What does food have to do with sleep? Our nutritional status and the food we eat always influence our sleep. Luckily, some foods actively aid falling asleep and staying asleep.
They relax tense muscles, quiet buzzing minds, and/or get calming, sleep-inducing hormones – serotonin and melatonin – flowing.
The following foods can make getting a good night’s sleep a dream come true:
1. Warm milk. It is not a myth. Milk has some tryptophan – an amino acid that has a sedative – like effect – and calcium, which helps the brain use tryptophan. In addition, there is the psychological throwback to infancy, when a warm bottle meant, “relax, everything’s fine.”
2. Turkey. Turkey contains tryptophan. To get the most from the tryptophan in turkey, eat a slice of white turkey meat on a slice of whole-wheat bread in the middle of the evening.
3. Honey. Drizzle a little in your warm milk or herb tea. Lots of sugar is stimulating, but a little glucose tells your brain to turn off orexin, a recently discovered neurotransmitter that’s linked to alertness.
4. Chamomile tea. Chamomile tea’s mild sedating effect has helped many restless people fall asleep – it is the perfect natural antidote for restless minds/bodies.
5. Bananas. They are practically a sleeping pill in a peel. In addition to a bit of soothing melatonin and serotonin, bananas contain magnesium, a muscle relaxant.
6. Oatmeal. Oats are a rich source of sleep – inviting melatonin, and a small bowl of warm cereal with a splash of maple syrup is cozy – and if you have the munchies, it is filling too.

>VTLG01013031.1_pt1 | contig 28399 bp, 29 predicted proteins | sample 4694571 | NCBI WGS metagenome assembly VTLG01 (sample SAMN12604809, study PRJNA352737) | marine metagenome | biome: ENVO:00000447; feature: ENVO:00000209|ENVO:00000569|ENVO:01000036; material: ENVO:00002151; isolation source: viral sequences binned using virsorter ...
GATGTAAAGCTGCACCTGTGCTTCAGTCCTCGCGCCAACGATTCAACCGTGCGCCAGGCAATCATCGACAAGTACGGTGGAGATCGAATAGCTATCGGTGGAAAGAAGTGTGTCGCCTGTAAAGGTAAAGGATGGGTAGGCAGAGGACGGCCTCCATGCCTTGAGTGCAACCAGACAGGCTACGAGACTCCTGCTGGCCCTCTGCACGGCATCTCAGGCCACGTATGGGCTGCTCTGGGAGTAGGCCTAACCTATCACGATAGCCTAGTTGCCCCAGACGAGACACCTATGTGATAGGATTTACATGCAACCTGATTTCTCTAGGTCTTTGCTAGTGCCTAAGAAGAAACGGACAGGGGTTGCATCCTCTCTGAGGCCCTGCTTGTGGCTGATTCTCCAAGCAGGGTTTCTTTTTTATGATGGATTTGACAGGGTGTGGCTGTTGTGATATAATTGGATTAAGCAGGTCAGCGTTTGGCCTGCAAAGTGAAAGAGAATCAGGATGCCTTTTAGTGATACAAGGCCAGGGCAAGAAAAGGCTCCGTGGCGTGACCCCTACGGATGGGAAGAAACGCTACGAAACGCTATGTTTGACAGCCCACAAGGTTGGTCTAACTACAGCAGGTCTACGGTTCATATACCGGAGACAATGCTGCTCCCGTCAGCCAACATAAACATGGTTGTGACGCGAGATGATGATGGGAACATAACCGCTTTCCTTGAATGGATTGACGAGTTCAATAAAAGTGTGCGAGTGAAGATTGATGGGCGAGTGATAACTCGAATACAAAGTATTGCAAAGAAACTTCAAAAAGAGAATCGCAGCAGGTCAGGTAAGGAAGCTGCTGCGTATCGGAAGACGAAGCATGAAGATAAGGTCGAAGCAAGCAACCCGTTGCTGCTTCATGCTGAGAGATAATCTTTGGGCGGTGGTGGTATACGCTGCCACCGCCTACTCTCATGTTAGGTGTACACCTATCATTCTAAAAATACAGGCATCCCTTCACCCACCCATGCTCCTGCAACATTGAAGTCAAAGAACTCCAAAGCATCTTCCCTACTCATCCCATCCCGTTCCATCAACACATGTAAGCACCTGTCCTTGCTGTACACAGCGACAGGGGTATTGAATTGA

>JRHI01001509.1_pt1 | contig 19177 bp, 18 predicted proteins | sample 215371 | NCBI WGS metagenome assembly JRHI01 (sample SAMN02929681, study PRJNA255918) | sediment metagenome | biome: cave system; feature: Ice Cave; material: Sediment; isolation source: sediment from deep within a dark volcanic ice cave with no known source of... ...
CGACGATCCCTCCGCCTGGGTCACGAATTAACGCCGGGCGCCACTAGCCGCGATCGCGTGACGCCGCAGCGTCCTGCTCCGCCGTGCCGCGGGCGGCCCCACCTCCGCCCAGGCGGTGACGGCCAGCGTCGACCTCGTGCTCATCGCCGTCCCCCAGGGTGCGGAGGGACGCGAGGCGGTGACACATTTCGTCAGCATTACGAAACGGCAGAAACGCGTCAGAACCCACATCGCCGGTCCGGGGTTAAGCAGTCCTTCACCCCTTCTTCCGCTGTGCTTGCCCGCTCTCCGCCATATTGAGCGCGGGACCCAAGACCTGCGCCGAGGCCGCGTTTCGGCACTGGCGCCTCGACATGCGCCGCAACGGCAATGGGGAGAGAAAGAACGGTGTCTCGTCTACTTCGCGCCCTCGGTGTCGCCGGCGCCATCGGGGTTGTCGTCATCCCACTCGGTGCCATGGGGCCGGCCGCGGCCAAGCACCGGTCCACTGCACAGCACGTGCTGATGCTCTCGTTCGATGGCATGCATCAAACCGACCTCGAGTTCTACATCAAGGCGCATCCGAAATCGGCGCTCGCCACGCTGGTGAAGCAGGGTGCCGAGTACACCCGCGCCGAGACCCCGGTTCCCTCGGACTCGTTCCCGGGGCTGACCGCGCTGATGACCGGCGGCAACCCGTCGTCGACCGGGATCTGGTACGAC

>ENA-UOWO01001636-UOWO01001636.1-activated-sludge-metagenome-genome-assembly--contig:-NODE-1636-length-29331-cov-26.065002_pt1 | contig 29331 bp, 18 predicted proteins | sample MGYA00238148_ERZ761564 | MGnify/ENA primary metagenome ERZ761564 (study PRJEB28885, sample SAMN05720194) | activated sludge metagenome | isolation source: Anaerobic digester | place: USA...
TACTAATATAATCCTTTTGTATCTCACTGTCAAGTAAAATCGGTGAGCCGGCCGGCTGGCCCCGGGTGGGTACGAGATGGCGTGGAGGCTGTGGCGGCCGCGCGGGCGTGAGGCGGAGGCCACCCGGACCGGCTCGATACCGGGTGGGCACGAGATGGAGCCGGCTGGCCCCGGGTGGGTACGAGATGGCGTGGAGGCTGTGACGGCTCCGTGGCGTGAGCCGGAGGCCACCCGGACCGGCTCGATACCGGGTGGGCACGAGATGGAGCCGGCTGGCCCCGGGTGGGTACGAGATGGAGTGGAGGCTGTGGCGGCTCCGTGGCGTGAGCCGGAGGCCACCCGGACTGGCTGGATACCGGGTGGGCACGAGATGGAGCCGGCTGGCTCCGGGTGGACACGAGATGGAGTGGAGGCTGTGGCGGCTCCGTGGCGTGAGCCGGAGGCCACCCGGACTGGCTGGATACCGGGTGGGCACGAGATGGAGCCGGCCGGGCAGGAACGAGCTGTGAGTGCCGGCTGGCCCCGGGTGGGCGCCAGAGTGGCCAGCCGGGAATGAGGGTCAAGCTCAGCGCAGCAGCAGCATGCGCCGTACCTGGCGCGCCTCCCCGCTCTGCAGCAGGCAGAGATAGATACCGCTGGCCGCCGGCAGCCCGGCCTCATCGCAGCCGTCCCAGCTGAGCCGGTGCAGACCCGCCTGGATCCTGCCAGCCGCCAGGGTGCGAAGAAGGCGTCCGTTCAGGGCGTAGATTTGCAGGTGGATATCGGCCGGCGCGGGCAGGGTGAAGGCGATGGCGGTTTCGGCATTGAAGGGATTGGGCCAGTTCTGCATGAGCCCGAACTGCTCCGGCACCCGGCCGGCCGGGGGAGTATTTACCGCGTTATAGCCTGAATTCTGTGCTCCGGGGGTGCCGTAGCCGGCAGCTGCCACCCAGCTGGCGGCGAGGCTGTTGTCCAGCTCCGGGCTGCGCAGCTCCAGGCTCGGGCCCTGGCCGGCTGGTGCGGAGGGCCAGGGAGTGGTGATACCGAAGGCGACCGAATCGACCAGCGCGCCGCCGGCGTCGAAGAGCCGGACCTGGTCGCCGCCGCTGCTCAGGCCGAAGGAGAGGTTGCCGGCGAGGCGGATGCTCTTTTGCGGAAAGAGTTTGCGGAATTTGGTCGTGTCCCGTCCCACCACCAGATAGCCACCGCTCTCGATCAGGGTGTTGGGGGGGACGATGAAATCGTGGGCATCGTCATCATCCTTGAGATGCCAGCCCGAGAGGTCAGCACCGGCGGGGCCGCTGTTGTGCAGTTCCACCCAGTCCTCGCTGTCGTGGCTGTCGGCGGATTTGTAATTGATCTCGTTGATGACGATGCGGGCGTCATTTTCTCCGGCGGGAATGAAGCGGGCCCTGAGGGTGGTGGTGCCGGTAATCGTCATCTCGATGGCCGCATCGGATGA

7. Potatoes. Eating a little baked potato or a small serving of mashed or roasted potatoes will clear your body of acids that can block the effects of tryptophan.
8. Flaxseeds. When life goes awry and feeling down is keeping you up, trysprinkling 2 tablespoons of these healthy little seeds on your bedtime oatmeal. They are rich in omega-3 fatty acids, a natural mood lifter.
9. Almonds. A handful of these heart-healthy nuts can be snooze inducing, as they contain both tryptophan and a nice dose of muscle-relaxing magnesium.
10. Whole-wheat bread. A piece of toast with your tea and honey will release insulin, which helps tryptophan get to your brain, where it’s converted to serotonin and quietly murmurs “time to sleep.”
Food avoid before sleep:
- Caffeine. A stimulant, caffeine boosts the activity of your nervous system, which makes falling asleep more hard.
- Alcohol. Although it may firstly make you feel sleepy, alcohol can cause unrestful sleep and frequent awakenings.
- Heavy, spicy foods, especially if you are prone to heartburn. Eating too much may cause you to feel physically uncomfortable when lying down.
- Drugs - make sure that your prescribed medications do not cause insomnia.